Mary’s ‘Yes’

There are a further two themes here which interact with each other. On the one hand, all that happens to Mary comes with pure gratuitousness from the hands of God. Mary is described as “full of grace”, filled with God’s favour and graciousness, something which she has in no way earned. On the other hand, Mary exercises her inviolable right to freedom of choice. A request was made of her and she freely responds with a wholehearted ‘Yes’.
“I am the slave of the Lord; let what you have said be done to me.” Mary is thus presented as the perfect disciple and, in Luke’s gospel, is the forerunner of many other apparent nobodies – women, sinners, little people who were hardly to be thought of as likely candidates to respond positively to God’s revelation in Jesus.
Mary’s ‘Yes’ changed the world. Her obedience to God’s call changed the lives of all of us – believers or not – one way or another. Perhaps obedience is not popular today when people want to be independent. One wonders, though, just how independent people really are. The nicotine addict? The gambling addict? The social climber and status-seeker? The consumer addict and ‘shopaholic’? The image-conscious ‘yuppie’? Those who hunger for recognition or attention?

True obedience

Obedience is understood – surely wrongly – as passive subservience. The world associates obedience with weakness and spinelessness. True obedience comes from a free choice made in the light of what is true and good. True obedience can require a great deal of courage because it can involve going against the tide of social expectations. Mary must have had a lot of explaining to do about her early pregnancy!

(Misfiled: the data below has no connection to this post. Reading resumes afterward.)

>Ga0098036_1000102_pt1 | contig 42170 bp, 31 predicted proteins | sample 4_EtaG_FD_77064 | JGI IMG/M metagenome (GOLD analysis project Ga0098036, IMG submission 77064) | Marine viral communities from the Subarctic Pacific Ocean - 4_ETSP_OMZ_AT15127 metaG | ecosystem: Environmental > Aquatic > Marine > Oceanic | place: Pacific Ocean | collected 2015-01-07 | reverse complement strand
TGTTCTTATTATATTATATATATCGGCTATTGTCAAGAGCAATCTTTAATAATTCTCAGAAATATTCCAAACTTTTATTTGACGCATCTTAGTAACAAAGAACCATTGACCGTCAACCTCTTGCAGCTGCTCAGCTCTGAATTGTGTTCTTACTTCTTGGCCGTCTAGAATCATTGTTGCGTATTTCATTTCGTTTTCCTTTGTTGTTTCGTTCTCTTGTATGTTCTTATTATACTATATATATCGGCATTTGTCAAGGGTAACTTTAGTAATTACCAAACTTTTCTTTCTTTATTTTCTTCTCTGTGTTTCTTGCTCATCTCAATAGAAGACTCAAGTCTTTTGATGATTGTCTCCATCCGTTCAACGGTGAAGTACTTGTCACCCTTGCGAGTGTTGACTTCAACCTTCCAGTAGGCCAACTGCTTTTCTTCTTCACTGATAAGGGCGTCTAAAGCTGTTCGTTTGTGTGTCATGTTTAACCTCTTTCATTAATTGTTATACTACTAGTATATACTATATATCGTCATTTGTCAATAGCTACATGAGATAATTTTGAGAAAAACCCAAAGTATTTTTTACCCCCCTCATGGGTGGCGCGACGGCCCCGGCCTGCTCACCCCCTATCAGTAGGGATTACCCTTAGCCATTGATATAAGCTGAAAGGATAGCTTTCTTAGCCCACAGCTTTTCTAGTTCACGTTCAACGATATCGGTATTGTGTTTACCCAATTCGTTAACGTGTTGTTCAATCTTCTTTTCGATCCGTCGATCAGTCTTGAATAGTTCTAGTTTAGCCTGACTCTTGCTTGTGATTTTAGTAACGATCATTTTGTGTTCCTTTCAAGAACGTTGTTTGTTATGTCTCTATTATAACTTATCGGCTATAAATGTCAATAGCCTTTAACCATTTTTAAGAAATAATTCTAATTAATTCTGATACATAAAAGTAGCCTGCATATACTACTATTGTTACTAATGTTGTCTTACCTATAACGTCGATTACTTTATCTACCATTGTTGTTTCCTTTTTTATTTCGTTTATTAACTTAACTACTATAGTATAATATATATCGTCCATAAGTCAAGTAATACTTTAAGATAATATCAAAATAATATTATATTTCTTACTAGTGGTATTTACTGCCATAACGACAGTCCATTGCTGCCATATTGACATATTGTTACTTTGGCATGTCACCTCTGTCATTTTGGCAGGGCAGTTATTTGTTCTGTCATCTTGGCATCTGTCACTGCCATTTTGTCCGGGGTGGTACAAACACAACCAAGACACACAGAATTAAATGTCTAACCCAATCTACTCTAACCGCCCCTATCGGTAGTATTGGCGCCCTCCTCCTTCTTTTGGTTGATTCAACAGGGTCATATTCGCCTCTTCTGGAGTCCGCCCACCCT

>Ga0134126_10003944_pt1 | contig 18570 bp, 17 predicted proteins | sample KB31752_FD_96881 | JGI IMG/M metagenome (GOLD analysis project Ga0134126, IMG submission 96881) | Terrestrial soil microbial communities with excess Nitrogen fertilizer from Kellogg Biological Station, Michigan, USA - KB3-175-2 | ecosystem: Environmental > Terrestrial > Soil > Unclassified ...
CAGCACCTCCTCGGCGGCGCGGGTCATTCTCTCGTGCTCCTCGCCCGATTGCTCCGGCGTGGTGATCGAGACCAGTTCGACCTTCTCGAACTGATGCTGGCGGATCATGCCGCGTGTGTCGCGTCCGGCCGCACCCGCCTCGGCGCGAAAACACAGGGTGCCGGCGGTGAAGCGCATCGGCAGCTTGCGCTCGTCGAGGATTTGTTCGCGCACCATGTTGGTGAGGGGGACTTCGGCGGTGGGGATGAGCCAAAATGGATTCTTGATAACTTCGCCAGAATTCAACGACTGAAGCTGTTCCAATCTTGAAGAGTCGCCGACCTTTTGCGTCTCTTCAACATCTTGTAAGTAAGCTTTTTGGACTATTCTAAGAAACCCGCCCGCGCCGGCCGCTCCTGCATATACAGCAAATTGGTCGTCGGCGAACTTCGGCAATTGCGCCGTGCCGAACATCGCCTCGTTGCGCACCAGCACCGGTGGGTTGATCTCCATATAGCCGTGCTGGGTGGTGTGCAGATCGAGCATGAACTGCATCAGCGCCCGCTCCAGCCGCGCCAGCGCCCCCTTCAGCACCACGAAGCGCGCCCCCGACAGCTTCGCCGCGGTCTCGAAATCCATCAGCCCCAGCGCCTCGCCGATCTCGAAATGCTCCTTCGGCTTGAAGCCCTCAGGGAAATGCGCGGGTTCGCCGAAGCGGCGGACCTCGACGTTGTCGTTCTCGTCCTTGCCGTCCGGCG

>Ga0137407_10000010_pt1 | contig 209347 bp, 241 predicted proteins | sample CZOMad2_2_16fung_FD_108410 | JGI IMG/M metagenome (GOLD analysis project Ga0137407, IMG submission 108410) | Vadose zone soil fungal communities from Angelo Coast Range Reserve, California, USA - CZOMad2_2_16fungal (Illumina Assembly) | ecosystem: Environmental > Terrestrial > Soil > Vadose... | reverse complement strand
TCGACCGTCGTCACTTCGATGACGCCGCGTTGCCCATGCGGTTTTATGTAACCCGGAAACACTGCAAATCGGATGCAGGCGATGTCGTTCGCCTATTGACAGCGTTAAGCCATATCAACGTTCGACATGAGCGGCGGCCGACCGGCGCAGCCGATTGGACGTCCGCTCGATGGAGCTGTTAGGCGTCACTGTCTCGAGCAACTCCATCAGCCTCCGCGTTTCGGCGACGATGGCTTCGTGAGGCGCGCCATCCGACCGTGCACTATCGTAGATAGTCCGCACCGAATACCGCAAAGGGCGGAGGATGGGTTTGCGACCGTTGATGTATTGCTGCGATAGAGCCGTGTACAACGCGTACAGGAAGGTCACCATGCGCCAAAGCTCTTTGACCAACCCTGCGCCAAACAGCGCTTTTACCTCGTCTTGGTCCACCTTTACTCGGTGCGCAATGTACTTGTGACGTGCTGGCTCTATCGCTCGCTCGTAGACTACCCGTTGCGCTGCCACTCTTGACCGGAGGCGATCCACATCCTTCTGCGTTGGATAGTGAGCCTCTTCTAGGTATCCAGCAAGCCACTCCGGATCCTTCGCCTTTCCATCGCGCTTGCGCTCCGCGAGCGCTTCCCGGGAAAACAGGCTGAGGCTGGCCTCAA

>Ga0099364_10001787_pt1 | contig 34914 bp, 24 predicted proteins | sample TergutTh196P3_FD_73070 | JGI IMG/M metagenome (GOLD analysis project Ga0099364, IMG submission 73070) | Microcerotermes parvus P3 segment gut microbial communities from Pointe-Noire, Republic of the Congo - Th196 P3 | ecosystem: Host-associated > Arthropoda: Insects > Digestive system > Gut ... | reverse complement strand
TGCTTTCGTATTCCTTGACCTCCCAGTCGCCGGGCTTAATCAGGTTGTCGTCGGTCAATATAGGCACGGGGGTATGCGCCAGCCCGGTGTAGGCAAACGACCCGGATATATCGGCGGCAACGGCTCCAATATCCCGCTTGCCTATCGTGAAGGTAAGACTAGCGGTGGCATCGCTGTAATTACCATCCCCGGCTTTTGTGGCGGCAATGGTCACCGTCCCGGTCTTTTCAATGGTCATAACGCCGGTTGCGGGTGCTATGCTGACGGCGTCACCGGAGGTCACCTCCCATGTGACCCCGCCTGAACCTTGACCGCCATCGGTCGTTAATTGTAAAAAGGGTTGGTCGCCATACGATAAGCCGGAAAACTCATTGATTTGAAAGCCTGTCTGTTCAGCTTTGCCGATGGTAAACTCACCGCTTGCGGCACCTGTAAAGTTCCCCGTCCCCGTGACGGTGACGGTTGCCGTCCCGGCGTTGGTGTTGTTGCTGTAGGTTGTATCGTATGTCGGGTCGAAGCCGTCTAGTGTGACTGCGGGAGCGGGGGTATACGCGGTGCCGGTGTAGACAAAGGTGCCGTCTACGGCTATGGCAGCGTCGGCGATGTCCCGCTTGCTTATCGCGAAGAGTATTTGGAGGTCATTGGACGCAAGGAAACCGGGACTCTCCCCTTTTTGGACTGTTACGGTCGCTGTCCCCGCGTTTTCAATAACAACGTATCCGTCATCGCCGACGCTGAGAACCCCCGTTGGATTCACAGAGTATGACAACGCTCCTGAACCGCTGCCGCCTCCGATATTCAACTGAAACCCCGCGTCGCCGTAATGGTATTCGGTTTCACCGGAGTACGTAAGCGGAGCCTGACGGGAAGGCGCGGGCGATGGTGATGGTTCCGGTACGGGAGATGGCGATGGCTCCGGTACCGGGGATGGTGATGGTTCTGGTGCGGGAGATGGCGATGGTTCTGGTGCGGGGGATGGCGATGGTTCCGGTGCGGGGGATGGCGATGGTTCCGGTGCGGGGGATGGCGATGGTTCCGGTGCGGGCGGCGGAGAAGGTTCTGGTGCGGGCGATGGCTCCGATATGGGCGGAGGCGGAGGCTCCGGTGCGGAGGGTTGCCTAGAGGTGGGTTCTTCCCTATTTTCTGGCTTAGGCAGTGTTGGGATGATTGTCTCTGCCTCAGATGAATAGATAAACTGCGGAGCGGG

True obedience aims not at safely conforming to the expectations of those more powerful than ourselves but of putting oneself at the service of something that is greater than oneself. In the Gospel picture, the greatest are not those who have coercive domination over others but those who offer their personal resources to serve and build. True greatness, then, is positively to accept what God clearly wants us to do or what he wants to do through us.
Jesus’ own moment of greatness came, like his Mother, when he said ‘Yes’ to his Father. As, full of fear, he sweated blood in the garden and prayed, he made his decision, “Not my will, but yours, be done” (Luke 22:42). “In his life on earth, Jesus made his prayers and requests with loud cries and tears to God, who could save him from death. Because he was humble and devoted, God heard him. But even though he was God’s Son he learned to be obedient by means of his suffering. When he was made perfect [through his obedience], he became the source of eternal salvation for all those who obey him” (Hebrews 5:7-9). Jesus’ own obedience is the model of ours.